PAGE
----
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Drood

por Dan Simmons

MembrosCríticasPopularidadeAvaliação médiaDiscussões / Menções
2,9831564,538 (3.47)1 / 260
Fiction. Thriller. On June 9, 1865, while traveling by train to London with his secret mistress, 53-year-old Charles Dickens--at the height of his powers and popularity, the most famous and successful novelist in the world and perhaps in the history of the world--hurtled into a disaster that changed his life forever . Did Dickens begin living a dark double life after the accident? Were his nightly forays into the worst slums of London and his deepening obsession with corpses, crypts, murder, opium dens, the use of lime pits to dissolve bodies, and a hidden subterranean London mere research . . . or something more terrifying? Just as he did in The Terror , Dan Simmons draws impeccably from history to create a gloriously engaging and terrifying narrative. Based on the historical details of Charles Dickens's life and narrated by Wilkie Collins (Dickens's friend, frequent collaborator, and Salieri-style secret rival), DROOD explores the still-unsolved mysteries of the famous author's last years and may provide the key to Dickens's final, unfinished work: The Mystery of Edwin Drood. Chilling, haunting, and utterly original, DROOD is Dan Simmons at his powerful best. Bonus ebook included: Charles Dickens classic "The Signal-Man"- the haunting tale of a train worker tormented by ghostly predictions that is referenced in the novel.… (mais)
  1. 40
    The Moonstone por Wilkie Collins (Jannes, amweb)
    Jannes: For obvious reasons. If you enjoyed Drood you might as well give it a try.
  2. 30
    What Alice Knew: A Most Curious Tale of Henry James and Jack the Ripper por Paula Marantz Cohen (Caramellunacy)
    Caramellunacy: Both are Gothic 'gaslight' thrillers featuring famous authors as protagonists. Drood is a macabre story of what ostensibly inspired Dickens to write his last unfinished novella (according to his ever-unreliable friend Wilkie Collins). What Alice Knew features the James siblings (psychologist William, author Henry and their invalid sister) as they attempt to puzzle out who is responsible for the Ripper murders.… (mais)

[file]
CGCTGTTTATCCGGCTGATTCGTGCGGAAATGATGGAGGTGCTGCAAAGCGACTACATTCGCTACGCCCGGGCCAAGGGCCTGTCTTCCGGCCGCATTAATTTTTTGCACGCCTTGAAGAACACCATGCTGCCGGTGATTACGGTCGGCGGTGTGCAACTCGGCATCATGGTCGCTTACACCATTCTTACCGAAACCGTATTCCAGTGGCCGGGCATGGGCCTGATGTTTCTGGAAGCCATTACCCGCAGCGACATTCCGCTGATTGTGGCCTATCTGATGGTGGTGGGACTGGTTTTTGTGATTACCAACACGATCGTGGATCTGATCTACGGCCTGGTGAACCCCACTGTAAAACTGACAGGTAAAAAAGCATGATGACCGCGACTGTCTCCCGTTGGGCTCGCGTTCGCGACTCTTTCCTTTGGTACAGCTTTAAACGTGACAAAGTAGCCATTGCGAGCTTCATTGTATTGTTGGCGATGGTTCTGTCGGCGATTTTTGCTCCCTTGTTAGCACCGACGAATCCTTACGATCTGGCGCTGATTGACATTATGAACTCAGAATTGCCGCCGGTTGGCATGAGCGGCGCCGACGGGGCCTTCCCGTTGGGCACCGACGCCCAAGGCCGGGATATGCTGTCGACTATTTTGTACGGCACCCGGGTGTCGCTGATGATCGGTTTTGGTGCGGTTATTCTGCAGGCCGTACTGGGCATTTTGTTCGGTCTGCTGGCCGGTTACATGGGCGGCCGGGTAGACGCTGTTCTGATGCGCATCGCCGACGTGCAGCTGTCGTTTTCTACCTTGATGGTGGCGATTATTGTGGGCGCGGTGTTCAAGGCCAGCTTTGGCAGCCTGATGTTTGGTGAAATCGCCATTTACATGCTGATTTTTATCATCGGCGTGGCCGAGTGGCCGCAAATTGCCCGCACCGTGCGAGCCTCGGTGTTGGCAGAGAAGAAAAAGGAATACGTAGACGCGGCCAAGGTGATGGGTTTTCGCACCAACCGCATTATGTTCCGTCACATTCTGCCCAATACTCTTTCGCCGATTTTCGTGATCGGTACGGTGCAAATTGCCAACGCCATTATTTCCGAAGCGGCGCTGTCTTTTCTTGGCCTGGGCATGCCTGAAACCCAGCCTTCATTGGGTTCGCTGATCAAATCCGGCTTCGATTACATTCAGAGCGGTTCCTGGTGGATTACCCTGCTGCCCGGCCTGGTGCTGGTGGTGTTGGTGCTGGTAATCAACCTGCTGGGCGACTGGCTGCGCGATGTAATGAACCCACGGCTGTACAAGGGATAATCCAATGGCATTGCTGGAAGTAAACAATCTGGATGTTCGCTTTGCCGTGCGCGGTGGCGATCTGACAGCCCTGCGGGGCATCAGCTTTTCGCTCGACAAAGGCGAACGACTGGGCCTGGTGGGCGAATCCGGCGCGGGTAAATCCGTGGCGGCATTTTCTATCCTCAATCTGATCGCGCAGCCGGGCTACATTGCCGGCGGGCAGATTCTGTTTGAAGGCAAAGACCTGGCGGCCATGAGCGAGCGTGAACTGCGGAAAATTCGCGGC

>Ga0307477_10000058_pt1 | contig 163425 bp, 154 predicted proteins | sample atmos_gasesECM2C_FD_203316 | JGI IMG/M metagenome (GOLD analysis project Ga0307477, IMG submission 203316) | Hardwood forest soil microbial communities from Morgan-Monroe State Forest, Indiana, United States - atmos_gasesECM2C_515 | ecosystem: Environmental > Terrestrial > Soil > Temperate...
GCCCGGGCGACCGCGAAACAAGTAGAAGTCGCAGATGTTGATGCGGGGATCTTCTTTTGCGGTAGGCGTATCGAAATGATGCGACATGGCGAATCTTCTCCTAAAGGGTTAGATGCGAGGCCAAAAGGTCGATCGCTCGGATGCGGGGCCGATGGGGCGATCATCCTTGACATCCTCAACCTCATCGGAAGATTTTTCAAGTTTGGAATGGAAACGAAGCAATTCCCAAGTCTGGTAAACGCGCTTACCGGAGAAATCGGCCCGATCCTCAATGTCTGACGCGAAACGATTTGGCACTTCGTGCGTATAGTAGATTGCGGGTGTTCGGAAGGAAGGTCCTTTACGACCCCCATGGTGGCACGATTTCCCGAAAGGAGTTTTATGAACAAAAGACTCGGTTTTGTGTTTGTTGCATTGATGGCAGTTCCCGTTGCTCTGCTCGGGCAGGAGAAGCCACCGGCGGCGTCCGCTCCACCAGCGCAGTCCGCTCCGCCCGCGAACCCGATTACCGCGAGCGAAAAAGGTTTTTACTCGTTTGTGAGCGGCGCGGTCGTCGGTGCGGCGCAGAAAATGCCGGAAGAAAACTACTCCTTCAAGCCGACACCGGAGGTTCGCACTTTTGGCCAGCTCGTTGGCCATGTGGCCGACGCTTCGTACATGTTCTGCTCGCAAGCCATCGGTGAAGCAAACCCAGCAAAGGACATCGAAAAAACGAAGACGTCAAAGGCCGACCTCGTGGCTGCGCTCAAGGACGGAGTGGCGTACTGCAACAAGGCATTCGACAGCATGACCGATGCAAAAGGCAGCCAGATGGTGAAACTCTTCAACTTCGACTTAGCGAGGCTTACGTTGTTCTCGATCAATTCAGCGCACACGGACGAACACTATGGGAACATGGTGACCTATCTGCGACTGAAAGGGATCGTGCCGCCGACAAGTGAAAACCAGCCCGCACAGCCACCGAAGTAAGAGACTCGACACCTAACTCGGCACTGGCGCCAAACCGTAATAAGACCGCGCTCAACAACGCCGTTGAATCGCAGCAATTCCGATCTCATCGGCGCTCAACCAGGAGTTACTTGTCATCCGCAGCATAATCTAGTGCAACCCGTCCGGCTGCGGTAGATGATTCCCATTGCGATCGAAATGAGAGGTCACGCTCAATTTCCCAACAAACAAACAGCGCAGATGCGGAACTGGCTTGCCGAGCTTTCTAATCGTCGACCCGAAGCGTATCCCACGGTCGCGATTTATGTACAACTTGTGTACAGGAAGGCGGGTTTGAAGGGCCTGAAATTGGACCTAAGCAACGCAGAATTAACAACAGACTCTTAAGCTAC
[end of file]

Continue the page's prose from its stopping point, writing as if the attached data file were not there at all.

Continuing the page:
3. 41
    The Alienist por Caleb Carr (bnbookgirl)
  4. 20
    The Last Dickens por Matthew Pearl (suzecate)
    suzecate: They're historical mystery/thriller set in Victorian England and involving Charles Dickens.
  5. 31
    The Meaning of Night por Michael Cox (shellibrary)
    shellibrary: This book has a very similar atmosphere and feel.
  6. 10
    Neverwhere por Neil Gaiman (Reysbro)
    Reysbro: Down below London...a fantasy tale taking place in London's Underworld / Undertown. Similar to the beginning of Drood with the descent beneath London's streets.
  7. 11
    Mister Slaughter por Robert R. McCammon (Scottneumann)
  8. 11
    The Queen of Bedlam por Robert R. McCammon (Scottneumann)
  9. 00
    The Quincunx por Charles Palliser (SheReadsNovels)
    SheReadsNovels: This book is also set in the 19th century and written in the style of Charles Dickens or Wilkie Collins.
  10. 00
    The Mystery of Edwin Drood por Charles Dickens (Cecrow)
  11. 01
    The Crook Factory por Dan Simmons (Runkst)
    Runkst: In both books, Simmons fictionalizes a famous writer and fits his story around the historical facts. (Drood: Charles Dickens, The Crook Factory: Ernest Hemingway)
  12. 01
    Speaks the Nightbird por Robert R. McCammon (Scottneumann)
  13. 01
    The D. Case: Or The Truth About The Mystery Of Edwin Drood por Carlo Fruttero (ehines)
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» Ver também 260 menções

Inglês (151)  Francês (3)  Espanhol (2)  Italiano (1)  Holandês (1)  Todas as línguas (158)
Mostrando 1-5 de 158 (seguinte | mostrar todos)
On the face of it, a book about the 'true' story behind the unfinished 'Mystery of Edwin Drood' which Dickens was halfway through when he died, sounded interested. The story is narrated by Wilkie Collins, known for 'The Lady in White' and 'The Moonstone', being a memoir which he intends should be read only long after his death in the 1880s. For this reason, he often addresses the 'Dear Reader' he imagines will read this in the future.

One unfortunate glitch early on and throughout is the use of American terms by a nineteenth century Englishman: sidewalk instead of pavement, drapes instead of curtains and various others including gotten, the use of which died out well before the nineteenth century. So that was irritating.